As he began considering the possibilities of what he could do,the idea of opening his own running store became an option.

Ironman Kent Lemme runs to his kayak to begin the second leg at the Stockbridge Bowl for the 40th annual Josh Billings RunAground Triathlon in 2016. Photo: Gillian Jones

“I had always traveled an hour and a half to the running specialty store in Springfield. I always thought that there should be one in Berkshire County. I had this idea that we should open our own run specialty store and I pitched it to my daughter, Kaylene, who was a junior in high school at the time. She kind of looked at me and she said, ‘Dad, this has to be one of those things that you do and not one that you just talk about,’” he said.

It was then that he met his wife, then Shiobbean Archy, who had just started the Running Center of the Berkshires.

“It was just kind of a billboard at Berkshire Nautilus. She started doing run training and had heard I wanted to open a store and do some training as well,” Lemme said. “We kind of partnered up business wise and started looking for a space.”

The result was the Berkshire Running Center, which was originally run out of Berkshire Nautilus. After five years in its incubator space, and a marriage, the Lemmes moved the running center into its own space at 34 Depot St., Pittsfield, Mass., where they offer spin, cardio-strength and running classes, as well as a store stocked with running supplies and shoes.

“We’re potentially expanding our space,” Lemme said. “We’re looking at adding the space next door as a spin studio, leaving this open space for our cardio-strength classes.”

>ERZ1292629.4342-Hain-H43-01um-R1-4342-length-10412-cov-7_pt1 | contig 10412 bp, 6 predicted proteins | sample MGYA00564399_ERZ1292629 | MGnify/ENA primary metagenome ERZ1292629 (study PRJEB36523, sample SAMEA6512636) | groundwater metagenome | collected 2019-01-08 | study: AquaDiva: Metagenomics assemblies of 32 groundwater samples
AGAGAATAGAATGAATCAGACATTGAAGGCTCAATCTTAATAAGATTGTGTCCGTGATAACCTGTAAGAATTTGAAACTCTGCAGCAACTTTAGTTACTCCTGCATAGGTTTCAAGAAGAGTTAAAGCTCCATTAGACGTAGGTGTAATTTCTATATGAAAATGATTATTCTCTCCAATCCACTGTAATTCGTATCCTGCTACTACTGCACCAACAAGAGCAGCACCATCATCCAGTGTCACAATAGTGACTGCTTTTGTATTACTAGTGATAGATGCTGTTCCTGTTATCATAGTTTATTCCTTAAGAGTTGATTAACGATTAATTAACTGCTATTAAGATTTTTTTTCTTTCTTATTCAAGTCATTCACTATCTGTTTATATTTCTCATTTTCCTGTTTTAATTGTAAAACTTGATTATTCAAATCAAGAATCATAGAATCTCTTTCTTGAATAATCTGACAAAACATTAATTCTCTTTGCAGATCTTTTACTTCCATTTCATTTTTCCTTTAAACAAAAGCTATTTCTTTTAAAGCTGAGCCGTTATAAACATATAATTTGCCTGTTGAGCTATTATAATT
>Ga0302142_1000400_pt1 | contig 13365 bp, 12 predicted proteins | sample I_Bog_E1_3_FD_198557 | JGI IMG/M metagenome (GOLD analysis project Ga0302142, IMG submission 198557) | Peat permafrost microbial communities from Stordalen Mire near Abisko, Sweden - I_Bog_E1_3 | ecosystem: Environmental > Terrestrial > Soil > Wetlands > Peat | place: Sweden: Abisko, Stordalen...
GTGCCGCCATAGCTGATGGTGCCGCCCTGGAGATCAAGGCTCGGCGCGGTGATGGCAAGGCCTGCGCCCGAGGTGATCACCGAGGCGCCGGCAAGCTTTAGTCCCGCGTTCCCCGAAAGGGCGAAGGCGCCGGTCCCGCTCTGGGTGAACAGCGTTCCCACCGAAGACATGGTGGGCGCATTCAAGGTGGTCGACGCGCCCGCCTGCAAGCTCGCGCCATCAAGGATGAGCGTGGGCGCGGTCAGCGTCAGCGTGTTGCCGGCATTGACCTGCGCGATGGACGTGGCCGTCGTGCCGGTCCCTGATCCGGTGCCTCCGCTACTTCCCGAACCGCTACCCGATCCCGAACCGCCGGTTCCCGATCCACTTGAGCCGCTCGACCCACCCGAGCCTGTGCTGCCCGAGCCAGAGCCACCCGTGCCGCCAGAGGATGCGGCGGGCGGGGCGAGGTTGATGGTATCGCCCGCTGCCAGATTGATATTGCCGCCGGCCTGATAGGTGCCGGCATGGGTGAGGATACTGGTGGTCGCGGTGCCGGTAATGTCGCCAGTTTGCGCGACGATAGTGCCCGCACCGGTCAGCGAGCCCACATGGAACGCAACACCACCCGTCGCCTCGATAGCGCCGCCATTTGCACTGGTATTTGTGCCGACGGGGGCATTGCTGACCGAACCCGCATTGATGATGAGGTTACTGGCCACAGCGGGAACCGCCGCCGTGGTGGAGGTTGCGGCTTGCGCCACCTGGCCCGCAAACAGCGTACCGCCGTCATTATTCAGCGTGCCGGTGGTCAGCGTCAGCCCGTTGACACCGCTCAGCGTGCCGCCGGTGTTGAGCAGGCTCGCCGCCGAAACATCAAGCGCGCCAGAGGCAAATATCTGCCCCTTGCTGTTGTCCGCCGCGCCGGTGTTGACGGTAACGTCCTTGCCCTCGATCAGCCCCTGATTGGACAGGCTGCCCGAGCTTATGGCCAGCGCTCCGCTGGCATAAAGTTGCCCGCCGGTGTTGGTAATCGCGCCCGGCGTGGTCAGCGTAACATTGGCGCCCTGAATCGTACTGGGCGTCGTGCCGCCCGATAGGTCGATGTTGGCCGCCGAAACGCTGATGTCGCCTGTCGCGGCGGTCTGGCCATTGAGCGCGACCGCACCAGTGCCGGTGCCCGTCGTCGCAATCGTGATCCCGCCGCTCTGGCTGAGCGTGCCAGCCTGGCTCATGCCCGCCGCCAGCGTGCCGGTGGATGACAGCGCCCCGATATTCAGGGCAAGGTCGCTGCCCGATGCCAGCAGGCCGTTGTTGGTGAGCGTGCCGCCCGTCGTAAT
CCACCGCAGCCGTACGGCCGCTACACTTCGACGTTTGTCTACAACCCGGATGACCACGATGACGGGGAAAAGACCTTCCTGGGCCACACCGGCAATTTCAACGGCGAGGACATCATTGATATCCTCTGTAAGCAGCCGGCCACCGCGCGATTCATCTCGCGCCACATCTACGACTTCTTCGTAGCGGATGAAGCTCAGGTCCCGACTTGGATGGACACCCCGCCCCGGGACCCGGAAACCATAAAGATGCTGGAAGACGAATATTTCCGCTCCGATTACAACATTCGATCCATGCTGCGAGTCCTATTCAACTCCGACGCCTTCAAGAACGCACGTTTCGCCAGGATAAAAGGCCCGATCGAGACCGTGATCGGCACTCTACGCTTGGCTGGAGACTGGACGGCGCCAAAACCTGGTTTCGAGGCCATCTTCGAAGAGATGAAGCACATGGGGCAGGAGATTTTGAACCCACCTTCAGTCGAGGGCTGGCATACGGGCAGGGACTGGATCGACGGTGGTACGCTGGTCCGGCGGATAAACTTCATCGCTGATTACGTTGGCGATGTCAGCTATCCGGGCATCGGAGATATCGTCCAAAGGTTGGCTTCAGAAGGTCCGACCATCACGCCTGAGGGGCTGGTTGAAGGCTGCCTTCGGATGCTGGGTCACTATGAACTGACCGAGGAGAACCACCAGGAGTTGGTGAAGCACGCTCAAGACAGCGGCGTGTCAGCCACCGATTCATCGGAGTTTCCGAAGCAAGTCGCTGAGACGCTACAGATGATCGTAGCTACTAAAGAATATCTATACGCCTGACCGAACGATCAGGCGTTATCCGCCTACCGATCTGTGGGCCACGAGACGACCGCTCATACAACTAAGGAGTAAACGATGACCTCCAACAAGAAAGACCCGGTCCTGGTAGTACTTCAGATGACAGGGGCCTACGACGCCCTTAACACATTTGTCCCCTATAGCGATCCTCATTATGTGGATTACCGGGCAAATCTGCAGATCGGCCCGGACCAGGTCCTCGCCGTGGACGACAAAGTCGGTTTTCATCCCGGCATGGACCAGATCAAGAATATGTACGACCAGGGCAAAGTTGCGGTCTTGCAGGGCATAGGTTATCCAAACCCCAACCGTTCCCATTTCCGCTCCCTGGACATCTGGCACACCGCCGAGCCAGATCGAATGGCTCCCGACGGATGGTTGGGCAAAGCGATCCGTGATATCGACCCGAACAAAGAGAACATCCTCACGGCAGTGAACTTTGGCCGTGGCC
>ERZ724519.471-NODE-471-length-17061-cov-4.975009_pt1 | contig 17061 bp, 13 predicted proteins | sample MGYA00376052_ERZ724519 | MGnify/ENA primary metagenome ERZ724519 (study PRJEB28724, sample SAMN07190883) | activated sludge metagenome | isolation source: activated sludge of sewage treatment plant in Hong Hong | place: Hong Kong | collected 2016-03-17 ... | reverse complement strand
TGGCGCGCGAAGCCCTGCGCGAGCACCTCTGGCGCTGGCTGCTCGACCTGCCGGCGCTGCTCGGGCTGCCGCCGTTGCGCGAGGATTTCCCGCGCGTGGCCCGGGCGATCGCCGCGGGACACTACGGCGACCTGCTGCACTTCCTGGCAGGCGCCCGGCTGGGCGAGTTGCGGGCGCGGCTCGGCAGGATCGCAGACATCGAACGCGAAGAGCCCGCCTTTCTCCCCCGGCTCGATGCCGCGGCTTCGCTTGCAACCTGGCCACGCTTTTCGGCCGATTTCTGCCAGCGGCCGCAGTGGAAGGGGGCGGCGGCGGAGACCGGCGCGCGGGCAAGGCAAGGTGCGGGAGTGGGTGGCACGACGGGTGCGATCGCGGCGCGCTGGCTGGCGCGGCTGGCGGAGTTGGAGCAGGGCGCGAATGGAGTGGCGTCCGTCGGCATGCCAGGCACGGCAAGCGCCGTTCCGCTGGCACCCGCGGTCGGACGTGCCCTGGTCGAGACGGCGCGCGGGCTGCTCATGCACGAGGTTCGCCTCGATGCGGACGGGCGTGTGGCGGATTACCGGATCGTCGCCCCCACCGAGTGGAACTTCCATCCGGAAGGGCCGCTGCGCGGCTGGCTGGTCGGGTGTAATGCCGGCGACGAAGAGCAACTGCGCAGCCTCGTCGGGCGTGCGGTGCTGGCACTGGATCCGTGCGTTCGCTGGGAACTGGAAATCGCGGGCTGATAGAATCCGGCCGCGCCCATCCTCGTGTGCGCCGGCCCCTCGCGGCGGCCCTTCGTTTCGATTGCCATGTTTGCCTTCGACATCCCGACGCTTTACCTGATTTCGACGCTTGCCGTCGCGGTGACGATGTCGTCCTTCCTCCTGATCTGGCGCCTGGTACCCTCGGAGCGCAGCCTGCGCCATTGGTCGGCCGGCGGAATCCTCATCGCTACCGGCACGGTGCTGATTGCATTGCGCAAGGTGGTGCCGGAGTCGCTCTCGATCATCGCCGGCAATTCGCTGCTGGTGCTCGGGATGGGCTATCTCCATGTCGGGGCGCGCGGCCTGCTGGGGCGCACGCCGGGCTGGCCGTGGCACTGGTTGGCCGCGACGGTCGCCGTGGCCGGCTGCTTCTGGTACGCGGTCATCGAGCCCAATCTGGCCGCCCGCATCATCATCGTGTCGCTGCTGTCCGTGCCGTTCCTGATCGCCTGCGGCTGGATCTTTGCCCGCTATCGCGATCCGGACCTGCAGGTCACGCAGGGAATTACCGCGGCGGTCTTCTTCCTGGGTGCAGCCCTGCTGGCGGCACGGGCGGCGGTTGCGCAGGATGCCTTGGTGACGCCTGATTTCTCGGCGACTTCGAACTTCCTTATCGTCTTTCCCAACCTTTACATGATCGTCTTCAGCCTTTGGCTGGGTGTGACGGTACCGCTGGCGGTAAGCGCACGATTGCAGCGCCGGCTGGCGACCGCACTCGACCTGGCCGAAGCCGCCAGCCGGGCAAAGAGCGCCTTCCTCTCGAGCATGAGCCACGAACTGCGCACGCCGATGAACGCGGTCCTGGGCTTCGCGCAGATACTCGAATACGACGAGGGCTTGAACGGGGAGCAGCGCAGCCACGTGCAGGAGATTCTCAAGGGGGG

The running center also organizes the annual Steel Rail Half-Marathon and 8K on the Ashuwillticook Rail Trail at the end of May and Ramblefest, an October version, which will feature a 15K and relay for the first time this year, and numerous 5K races.

But even though he’s now helping others reach their running and fitness goals, Lemme said he isn’t done with his own quest.

“It’s really hard to say to yourself that’s the best you can do,” he said. “I had a really good season this last year at the age of 50. I won the 2017 USA Track and Field Masters Grand Prix individual 50-54. I liken it to saying I lost the battle, but won the war. I only won the gold in one of my competitions, but I won three silvers and two bronzes. I was the overall winner for my age group for the whole country.

“My goal is to keep improving. At my age, improvement might not be getting faster, it might be not slowing down when everyone else is.”

To learn more about the Berkshire Running Center go to berkshirerunningcentercom.3dcartstores.com

Tips for outdoor running in late winter and early spring


  • Treadmill running is a great way to stay active, but it uses different muscles than outdoor running. Expect your calves and Achilles to be sore when transitioning back outside.
  • If you’ve primarily run on a treadmill during the winter, you’ll need to transition your runs outdoors, a few at a time.
  • Wear spiked tracks, such as Yaktrax, on your sneakers to prevent slips and falls on ice or snow.


  • Layer, layer, layer. An outer shell an be tied around the waist if it needs to be shed.
    Keep your core warm. Quarter- and half-zip shirts allow you to zip up when cold and unzip as you warm up.
  • Leave the cotton fabrics for after your run. Moisture-wicking fabrics keep sweat off the skin.


  • Worn-out shoes can cause injuries as they lose cushioning and support structures weaken.
  • Replace running shoes every 350 to 500 miles.
  • Wear the right shoes for your feet and running style. Some people need more support than others.

Source: Shiobbean and Kent Lemme, owners of the Berkshire Running Center

Jennifer Huberdeau is New England Newspapers’ online editor and associate editor of UpCountry magazine. She also pens the column, “The Cottager,” for Berkshires Week and The Shires of Vermont.